BIG FISH may be Tim Burtons most magical film to date. Paradoxically, its also one rooted firmly in reality, a la ED WOOD. Dont let that throw you. This is a landscape of the imagination as potent as anything Burton conjured up with EDWARD SCISSORHANDS or THE NIGHTMARE BEFORE CHRISTMAS. There is a giant named Carl, a witch with an oracular glass eye, and a love story as irresistable as any found in a more conventional fairy tale.
Reality in this case being a relative thing and I mean that in two ways. The first is that of a father and son who dont see the world in quite the same way. The second is what that difference is. Father, Edward Bloom is a spinner of tall tales in which he recalls his long, rich life from the viewpoint of his emotions, charting the past with an emotional map that may get some of the particulars wrong, but nonetheless conveys with a flawless accuracy exactly what it felt like as any given moment to be Edward Bloom, hopeless romantic, madcap adventurer, and true believer of the enchantment that every day holds in store for us if only wed take the time to notice. The son, prophetically named Will Bloom, is also a spinner of tales, but of the newswire variety. Just the facts, maam, with no need or desire to see beyond them. Thus is it ever with the father-son dynamic.
We meet these two at Willss wedding, where as the toast, Edward is telling for the gazillionth time the story of the day Will was born. His objection is not so much that hes heard the story so many times, as that he is but a small footnote in it. The main action is Edwards mighty battle with a giant catfish over his wedding band, not new fatherhood. The result is that father and son dont speak for three years, becoming in Wills words, strangers who know each other well. That changes when Edward starts losing a battle with cancer and Will and his pregnant French wife rush home from Paris to Arkansas to be with him. Wills wife asks for the story of Edwards life and with fine southern loquaciousness, the entire history, from aerodynamic birth onward is played out for us on screen with wit, élan, and charm.
And this is, at heart, a thoroughly charming film, lulling us into its tall tales with a fine southern drawl and the earnest conviction of its version of the truth. Edward may or may not have toiled for three years in a circus in order to learn from its unscrupulous owner the name of the woman who stole his heart at first glance, but people in love jump through all sorts of metaphorical hoops in the name of romance. And though time doesnt actually stop at that first magical glance, McGregor stepping past people at the circus frozen mid-step, sweeping aside a veil of popcorn stopped in mid-tumble to the ground as he walks towards his true love, sublimely encapsulates exactly what that sort of moment feels like.
The tales are peopled by characters as colorful as the Technicolor-esque color saturation Burton uses when he shifts to the happier moments of Edwards inner life. A plucky poet (a wondrously twitchy Steve Buscemi) with writers block and a misguided sense of adventure, the circus owner (Danny DeVito) with a dark secret, and the sunny denizens of the mysterious town of Spectre, which Edward discovers when he takes the road less traveled in search of his destiny. The darker interludes are rife with the wicked plants and the evocative mossy mists of the Brothers Grim by way of Tennessee Wills, made, like all the visuals of Edwards tales, off-kilter with camera angles, that like Edward, look at life form a slightly different angle. At each stop along his way, Edward, as befits the memory palace of such an accomplished fabulist, is an opportunity to discover simple truths and the fun of slapstick for its own silly sake. In the real world, the characters are just as vivid. McGregor sparkles with the unshakeable self-confidence of a man who knows how he will die (thanks to the witch and her glass eye), and thus fears nothing in the meantime. He is the fairy tale prince played to perfection with boundless energy and without a hint of irony. Finney echoes that robust appetite for life, even as the elder Edward lies on his deathbed, curbed in body, but not in spirit and certainly not in imagination. There is the same sparkle, oddly undiminished in the wasting flesh. Jessica Lange does a superb turn as Sandra, the woman Edward was destined to marry, is achingly tender with a sweet smile and bright eyes barely holding back tears that convey the infinite sadness she feels losing the love of her life means. As Will, the testy son of a colorful father, Billy Crudup has the least showy role, but he makes the most of it by projecting an aura of premature stodginess and a resentment that has been percolating so long that its become as dull as everything else in Wills life.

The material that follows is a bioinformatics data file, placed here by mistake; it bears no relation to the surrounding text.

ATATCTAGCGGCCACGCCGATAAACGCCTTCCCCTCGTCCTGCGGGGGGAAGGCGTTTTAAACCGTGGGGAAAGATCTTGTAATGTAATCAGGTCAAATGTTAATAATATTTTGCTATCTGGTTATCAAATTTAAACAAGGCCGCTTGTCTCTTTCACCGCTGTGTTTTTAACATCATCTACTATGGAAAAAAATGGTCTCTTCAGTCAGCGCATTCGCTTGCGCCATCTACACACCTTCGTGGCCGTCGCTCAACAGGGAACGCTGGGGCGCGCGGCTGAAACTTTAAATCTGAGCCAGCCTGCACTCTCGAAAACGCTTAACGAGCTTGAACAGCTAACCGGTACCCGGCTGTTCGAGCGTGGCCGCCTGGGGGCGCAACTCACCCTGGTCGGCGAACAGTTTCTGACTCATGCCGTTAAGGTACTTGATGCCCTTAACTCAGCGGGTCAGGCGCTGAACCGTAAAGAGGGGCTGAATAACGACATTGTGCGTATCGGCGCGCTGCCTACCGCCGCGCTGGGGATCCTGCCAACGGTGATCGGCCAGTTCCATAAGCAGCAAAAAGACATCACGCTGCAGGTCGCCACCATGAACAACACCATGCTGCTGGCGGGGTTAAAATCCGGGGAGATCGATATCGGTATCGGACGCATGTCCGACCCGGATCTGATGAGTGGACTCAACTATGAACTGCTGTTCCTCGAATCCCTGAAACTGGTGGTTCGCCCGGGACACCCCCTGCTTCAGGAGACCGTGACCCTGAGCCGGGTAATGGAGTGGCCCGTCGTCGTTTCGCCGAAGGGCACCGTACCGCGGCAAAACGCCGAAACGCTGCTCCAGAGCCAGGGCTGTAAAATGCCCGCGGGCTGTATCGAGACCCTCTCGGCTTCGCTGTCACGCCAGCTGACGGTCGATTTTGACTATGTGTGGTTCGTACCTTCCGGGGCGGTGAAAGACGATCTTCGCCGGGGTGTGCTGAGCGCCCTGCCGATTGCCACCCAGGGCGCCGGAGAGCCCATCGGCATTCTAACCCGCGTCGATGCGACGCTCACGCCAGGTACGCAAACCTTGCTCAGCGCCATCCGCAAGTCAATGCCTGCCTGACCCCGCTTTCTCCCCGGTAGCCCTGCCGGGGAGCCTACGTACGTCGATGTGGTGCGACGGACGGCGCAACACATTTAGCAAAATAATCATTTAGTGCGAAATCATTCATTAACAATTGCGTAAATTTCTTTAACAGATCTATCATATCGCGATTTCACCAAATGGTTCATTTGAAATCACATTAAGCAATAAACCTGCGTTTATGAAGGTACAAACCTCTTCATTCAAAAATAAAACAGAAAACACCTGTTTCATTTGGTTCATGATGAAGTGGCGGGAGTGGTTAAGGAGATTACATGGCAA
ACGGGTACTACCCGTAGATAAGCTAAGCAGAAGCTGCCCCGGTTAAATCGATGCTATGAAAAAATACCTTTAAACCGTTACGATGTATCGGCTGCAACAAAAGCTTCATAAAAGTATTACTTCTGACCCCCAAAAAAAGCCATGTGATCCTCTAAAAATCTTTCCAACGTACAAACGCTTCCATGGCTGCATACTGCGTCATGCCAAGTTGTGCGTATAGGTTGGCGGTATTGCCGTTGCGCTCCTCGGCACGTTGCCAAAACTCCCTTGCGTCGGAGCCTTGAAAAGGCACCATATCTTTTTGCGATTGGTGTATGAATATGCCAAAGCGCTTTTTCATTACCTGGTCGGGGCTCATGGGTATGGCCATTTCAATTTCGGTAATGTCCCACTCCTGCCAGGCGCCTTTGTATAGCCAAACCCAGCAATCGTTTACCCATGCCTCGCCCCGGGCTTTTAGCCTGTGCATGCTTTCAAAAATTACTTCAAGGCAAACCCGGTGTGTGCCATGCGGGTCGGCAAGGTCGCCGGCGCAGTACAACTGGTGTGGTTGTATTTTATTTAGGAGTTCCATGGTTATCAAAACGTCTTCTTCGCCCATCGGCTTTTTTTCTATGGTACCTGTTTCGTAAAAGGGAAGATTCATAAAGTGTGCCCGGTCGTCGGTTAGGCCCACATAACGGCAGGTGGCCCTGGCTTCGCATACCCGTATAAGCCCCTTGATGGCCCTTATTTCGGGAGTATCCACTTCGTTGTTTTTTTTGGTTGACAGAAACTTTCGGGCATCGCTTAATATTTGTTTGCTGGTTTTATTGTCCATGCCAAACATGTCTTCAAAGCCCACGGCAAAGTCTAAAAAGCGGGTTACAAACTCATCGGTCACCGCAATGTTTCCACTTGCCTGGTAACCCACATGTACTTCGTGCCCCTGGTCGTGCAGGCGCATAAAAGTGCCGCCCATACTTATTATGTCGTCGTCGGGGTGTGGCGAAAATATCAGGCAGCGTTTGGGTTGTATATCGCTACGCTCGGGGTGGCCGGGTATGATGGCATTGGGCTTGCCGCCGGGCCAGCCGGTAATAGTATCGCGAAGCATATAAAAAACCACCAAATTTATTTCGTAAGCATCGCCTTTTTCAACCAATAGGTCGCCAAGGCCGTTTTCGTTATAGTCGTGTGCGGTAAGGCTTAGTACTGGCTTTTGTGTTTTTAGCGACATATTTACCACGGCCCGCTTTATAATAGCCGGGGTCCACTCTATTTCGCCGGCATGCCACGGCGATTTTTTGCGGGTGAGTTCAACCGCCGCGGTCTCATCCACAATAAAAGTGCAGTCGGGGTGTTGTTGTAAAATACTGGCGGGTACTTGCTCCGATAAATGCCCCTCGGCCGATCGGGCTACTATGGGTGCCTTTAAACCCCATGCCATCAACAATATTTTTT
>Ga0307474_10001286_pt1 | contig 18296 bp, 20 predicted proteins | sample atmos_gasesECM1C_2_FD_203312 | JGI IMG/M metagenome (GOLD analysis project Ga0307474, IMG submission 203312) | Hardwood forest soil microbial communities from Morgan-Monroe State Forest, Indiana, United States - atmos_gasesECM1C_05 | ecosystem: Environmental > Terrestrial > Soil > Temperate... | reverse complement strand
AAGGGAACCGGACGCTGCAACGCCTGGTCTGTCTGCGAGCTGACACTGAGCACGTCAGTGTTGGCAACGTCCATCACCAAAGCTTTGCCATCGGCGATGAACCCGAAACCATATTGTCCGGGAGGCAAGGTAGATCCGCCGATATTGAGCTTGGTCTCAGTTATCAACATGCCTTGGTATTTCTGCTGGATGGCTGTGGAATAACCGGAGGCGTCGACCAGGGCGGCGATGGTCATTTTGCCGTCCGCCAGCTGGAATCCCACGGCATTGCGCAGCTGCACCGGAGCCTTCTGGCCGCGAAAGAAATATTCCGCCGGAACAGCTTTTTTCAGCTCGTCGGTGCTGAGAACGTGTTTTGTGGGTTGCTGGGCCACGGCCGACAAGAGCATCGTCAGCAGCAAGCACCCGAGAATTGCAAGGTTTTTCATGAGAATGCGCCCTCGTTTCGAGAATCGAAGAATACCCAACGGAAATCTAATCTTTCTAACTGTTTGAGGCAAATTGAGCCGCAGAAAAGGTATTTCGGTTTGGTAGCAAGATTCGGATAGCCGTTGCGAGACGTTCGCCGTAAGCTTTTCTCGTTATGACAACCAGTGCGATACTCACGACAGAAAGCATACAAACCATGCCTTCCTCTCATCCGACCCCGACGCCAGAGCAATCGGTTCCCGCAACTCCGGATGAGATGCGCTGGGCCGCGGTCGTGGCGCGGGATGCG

After a few new angles on old tales pop up, Will discovers that fact and fiction are not necessarily mutually exclusive. In a synthesis as magical as anything told before, father and son reach an accord that is as joyous as it is sublimely moving. Burton and company do more than give us a film that is as wildly romantic as Edward himself, they also give us a work that is both spiritually uplifting and metaphysically playful. It shows us that myth is not only integral to the stories we choose to live out, but also that it is one with the fabric of existence, as necessary as the air we breathe and that without it, we suffocate.